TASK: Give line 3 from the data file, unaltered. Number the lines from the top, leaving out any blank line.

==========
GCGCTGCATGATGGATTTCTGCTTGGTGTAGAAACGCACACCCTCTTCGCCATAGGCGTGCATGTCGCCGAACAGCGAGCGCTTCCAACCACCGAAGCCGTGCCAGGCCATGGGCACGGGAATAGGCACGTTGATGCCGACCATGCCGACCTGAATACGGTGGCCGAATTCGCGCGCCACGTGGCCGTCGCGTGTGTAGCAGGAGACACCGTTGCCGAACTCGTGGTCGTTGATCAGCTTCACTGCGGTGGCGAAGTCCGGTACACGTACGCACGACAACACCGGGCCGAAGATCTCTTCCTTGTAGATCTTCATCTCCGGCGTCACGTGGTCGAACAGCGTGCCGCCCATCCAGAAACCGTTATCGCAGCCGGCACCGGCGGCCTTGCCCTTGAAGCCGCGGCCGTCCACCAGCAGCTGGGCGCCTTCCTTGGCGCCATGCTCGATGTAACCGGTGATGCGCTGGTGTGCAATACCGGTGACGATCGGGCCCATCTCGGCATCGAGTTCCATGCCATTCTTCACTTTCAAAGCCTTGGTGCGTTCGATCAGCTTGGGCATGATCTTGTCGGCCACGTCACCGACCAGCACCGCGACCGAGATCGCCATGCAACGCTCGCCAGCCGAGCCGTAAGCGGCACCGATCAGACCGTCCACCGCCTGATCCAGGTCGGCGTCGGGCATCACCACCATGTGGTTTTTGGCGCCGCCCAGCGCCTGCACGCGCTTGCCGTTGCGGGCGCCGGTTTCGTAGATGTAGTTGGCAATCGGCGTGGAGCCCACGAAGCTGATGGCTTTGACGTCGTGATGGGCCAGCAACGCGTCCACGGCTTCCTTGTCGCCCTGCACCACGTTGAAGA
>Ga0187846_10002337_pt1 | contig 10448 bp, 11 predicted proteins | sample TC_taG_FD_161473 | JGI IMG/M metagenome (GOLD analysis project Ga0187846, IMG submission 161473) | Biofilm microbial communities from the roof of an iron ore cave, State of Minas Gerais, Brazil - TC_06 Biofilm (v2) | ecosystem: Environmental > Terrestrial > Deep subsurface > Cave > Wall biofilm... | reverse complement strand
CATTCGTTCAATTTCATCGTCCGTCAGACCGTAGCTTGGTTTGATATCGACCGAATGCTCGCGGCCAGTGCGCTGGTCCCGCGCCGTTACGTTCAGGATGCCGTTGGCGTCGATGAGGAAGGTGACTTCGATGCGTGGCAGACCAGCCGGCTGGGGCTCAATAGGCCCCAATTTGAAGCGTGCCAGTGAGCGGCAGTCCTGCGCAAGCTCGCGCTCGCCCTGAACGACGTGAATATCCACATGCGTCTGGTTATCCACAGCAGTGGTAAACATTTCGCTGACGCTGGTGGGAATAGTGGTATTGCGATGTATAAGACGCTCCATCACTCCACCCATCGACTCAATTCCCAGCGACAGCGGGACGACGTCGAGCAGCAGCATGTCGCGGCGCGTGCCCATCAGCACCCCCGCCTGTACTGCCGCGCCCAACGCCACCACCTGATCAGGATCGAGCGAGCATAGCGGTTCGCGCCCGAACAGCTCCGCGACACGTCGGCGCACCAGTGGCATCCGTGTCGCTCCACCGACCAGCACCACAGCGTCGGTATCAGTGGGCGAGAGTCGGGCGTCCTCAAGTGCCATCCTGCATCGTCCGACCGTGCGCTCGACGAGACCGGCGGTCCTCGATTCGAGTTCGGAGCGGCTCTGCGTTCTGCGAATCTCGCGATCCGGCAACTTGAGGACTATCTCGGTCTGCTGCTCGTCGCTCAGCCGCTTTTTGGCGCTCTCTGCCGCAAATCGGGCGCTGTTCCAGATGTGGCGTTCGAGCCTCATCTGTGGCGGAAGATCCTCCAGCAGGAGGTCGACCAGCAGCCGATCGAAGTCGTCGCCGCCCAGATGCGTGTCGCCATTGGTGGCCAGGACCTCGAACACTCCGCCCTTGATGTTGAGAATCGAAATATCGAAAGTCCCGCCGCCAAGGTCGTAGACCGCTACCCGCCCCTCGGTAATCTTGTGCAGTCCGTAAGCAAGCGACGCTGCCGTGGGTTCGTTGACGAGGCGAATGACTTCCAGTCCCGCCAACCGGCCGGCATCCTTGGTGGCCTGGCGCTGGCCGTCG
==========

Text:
CATTCGTTCAATTTCATCGTCCGTCAGACCGTAGCTTGGTTTGATATCGACCGAATGCTCGCGGCCAGTGCGCTGGTCCCGCGCCGTTACGTTCAGGATGCCGTTGGCGTCGATGAGGAAGGTGACTTCGATGCGTGGCAGACCAGCCGGCTGGGGCTCAATAGGCCCCAATTTGAAGCGTGCCAGTGAGCGGCAGTCCTGCGCAAGCTCGCGCTCGCCCTGAACGACGTGAATATCCACATGCGTCTGGTTATCCACAGCAGTGGTAAACATTTCGCTGACGCTGGTGGGAATAGTGGTATTGCGATGTATAAGACGCTCCATCACTCCACCCATCGACTCAATTCCCAGCGACAGCGGGACGACGTCGAGCAGCAGCATGTCGCGGCGCGTGCCCATCAGCACCCCCGCCTGTACTGCCGCGCCCAACGCCACCACCTGATCAGGATCGAGCGAGCATAGCGGTTCGCGCCCGAACAGCTCCGCGACACGTCGGCGCACCAGTGGCATCCGTGTCGCTCCACCGACCAGCACCACAGCGTCGGTATCAGTGGGCGAGAGTCGGGCGTCCTCAAGTGCCATCCTGCATCGTCCGACCGTGCGCTCGACGAGACCGGCGGTCCTCGATTCGAGTTCGGAGCGGCTCTGCGTTCTGCGAATCTCGCGATCCGGCAACTTGAGGACTATCTCGGTCTGCTGCTCGTCGCTCAGCCGCTTTTTGGCGCTCTCTGCCGCAAATCGGGCGCTGTTCCAGATGTGGCGTTCGAGCCTCATCTGTGGCGGAAGATCCTCCAGCAGGAGGTCGACCAGCAGCCGATCGAAGTCGTCGCCGCCCAGATGCGTGTCGCCATTGGTGGCCAGGACCTCGAACACTCCGCCCTTGATGTTGAGAATCGAAATATCGAAAGTCCCGCCGCCAAGGTCGTAGACCGCTACCCGCCCCTCGGTAATCTTGTGCAGTCCGTAAGCAAGCGACGCTGCCGTGGGTTCGTTGACGAGGCGAATGACTTCCAGTCCCGCCAACCGGCCGGCATCCTTGGTGGCCTGGCGCTGGCCGTCG